The Securities Financing Transactions Regulation (SFTR): Reporting Obligations


14 - Aug - 2020

 The Short Read

Extensive transaction reporting obligations under the SFTR[1] regime will apply to certain buy-side firms, beginning on either 11 October 2020 or 11 January 2021.

Firms will need to: (a) determine if they will have a reporting obligation; (b) if so, determine the relevant start date applicable to them; and (c) have a delegated reporting agreement in place or be ready to report themselves.

The Full Read

Background to the SFTR

The objective of the SFTR is to reduce systemic risk in respect of securities financing transactions (“SFTs”), including enhanced transparency and surveillance of the SFT market.  In addition to the reporting obligation, the SFTR has also introduced new rules (now in effect):

  • in relation to warnings of the general risks and consequences involved in a right of use of collateral, requiring counterparties having a right to reuse financial instruments under “collateral arrangements” (for example, an agreement under which securities are transferred by title transfer, such as a repurchase agreement) to furnish the collateral provider with a written statement setting out the risks and consequences that may arise from such reuse;
  • in relation to transparency, requiring investors to be informed in:
    1. periodical reports, whereby UCITS management companies, UCITS investment companies and alternative investment fund managers authorised under the Alternative Investment Fund Managers Directive (“AIFMs” and “AIFMD”, respectively) are required to inform investors of their use of SFTs and total return swaps (“TRS”) (x) in the case of an AIFM, in the required AIFMD annual report in respect of the relevant alternative investment fund (“AIF”) and (b) in the case of a UCITS management company or UCITS investment company, in the required UCITS Directive half yearly and annual reports; and
    2. pre-contractual documents, whereby a UCITS prospectus and disclosures by AIFMs to investors pursuant to Articles 23(1) and (3) of the AIFMD (which are usually made in the relevant fund prospectus) must specify the SFTs and TRS which the UCITS/AIF is authorised to use along with a clear statement that those transactions and instruments are used; and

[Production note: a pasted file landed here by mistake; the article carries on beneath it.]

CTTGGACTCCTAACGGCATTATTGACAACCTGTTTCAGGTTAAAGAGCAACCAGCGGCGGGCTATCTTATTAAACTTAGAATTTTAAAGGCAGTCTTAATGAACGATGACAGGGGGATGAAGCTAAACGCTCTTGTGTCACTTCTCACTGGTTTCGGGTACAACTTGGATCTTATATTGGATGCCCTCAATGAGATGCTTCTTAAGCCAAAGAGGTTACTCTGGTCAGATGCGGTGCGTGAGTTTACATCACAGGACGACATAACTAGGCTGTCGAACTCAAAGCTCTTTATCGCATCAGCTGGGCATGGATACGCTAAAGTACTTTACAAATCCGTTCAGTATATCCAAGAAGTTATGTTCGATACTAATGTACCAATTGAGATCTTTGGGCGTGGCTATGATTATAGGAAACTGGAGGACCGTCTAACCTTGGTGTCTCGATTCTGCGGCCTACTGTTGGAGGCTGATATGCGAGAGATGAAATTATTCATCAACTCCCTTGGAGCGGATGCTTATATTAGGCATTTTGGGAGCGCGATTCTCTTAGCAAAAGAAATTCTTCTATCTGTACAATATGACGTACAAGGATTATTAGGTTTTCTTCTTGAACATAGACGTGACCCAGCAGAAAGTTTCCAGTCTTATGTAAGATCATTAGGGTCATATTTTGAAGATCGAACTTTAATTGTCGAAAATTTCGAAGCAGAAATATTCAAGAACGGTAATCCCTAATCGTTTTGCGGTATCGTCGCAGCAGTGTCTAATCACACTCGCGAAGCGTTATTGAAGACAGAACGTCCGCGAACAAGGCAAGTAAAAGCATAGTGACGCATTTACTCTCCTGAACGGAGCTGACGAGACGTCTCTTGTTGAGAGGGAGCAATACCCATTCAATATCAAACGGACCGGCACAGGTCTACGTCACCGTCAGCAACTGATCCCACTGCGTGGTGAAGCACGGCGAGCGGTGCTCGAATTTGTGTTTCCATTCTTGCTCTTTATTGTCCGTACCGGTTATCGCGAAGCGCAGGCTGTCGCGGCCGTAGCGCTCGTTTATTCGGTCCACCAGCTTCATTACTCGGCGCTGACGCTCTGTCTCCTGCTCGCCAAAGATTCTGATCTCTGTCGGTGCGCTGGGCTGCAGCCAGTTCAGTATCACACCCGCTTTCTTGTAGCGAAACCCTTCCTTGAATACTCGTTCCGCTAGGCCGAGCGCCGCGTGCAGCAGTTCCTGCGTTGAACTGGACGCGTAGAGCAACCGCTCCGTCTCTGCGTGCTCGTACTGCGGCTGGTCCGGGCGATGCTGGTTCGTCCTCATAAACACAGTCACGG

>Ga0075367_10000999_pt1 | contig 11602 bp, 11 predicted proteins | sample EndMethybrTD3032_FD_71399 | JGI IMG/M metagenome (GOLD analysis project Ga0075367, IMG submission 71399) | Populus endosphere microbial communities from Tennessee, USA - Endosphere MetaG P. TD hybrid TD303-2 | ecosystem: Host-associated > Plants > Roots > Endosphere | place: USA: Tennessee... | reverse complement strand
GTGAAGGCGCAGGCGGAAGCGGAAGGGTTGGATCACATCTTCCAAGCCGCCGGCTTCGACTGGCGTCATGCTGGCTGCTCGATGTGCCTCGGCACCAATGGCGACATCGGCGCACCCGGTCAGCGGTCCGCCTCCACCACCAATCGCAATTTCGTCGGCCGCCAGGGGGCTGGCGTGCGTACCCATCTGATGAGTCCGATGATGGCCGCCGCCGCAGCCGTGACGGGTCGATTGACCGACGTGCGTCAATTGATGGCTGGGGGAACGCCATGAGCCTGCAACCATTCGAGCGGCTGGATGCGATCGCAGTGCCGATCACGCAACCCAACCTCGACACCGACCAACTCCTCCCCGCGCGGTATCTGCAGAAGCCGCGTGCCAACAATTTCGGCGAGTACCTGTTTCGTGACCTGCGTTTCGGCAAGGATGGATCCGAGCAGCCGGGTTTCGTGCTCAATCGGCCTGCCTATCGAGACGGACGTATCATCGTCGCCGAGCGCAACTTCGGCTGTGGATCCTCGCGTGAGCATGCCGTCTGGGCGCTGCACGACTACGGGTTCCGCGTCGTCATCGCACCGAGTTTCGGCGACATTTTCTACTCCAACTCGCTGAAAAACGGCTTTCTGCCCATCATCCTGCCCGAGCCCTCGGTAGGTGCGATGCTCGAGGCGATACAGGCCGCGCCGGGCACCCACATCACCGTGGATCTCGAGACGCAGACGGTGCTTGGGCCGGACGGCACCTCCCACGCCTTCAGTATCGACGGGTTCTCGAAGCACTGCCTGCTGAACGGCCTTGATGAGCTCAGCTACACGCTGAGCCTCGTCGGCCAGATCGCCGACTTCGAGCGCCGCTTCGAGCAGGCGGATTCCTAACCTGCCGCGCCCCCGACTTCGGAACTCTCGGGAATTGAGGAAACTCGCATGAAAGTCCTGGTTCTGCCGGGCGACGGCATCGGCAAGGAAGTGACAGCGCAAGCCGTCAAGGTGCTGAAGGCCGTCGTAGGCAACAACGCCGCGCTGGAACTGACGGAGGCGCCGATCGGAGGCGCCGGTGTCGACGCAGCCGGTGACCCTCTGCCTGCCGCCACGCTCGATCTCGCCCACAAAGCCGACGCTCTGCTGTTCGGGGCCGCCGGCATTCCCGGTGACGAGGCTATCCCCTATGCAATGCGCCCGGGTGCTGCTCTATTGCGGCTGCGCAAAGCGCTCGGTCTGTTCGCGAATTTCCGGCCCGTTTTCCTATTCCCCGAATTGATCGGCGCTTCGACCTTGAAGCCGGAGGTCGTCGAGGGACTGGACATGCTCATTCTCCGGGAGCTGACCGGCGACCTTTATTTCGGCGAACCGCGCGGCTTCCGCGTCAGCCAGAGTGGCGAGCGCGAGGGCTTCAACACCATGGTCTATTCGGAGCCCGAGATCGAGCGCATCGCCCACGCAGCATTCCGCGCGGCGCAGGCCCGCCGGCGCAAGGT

• in relation to record keeping, requiring counterparties to keep a record of SFTs for five years following their termination.

These rules have all been in force for some time (and are not considered further in this Briefs for the Buy side[2]) and the final pillar of the SFTR, the reporting obligation, is currently subject to a phased in approach.

What are SFTs?

The SFTR defines SFTs to mean:

  • repurchase transactions (‘repos’);
  • securities or commodities lending and securities or commodities borrowing;
  • buy/sell-back transactions; and
  • margin lending transactions.

The scope of the last of these transactions is potentially very wide and covers any transaction in which a counterparty extends credit in connection with the purchase, sale, carrying or trading of securities, but not including other loans that are secured by collateral in the form of securities. The recitals to the RTS on SFTR Reporting[3] make it clear that while margin lending includes transactions subject to margin agreements pursuant to the provision of prime brokerage services, it does not include other loans, such as loans for corporate restructuring purposes, which, despite the possibility of involving securities, do not contribute to the systemic risks addressed by the SFTR.

The European Securities and Markets Authority (“ESMA”) “Guidelines: Reporting under Articles 4 and 12 SFTR[4] (the “ESMA Guidelines”) contain additional information on certain market transactions that would not qualify as SFTs, such as intermediate give-ups and take ups and overdraft facilities of custodians.

The definition of SFT does not include derivatives (which, of course, are subject to their own reporting regime under EMIR[5]) but does include liquidity swaps and collateral swaps which do not fall under the definition of ‘derivative contract’ in EMIR.

Entities in scope for SFTR reporting

The SFTR reporting requirements apply to:

  • counterparties established in the European Union (“EU”) entering into SFTs (including through both their EU and non-EU branches); and
  • third country entities entering into SFTs which are concluded in the course of operations of an EU branch[6] of that entity.

Non-EU AIF of an EU AIFM

For some time, ambiguity prevailed as to whether a non-EU AIF with an EU AIFM would be within the SFTR reporting regime; with the prevailing market view being that they would not. To the surprise of many, ESMA in its “Final report: Guidelines on reporting under Articles 4 and 12 SFTR[7] appeared to confirm that they would be in scope of the SFTR reporting obligation.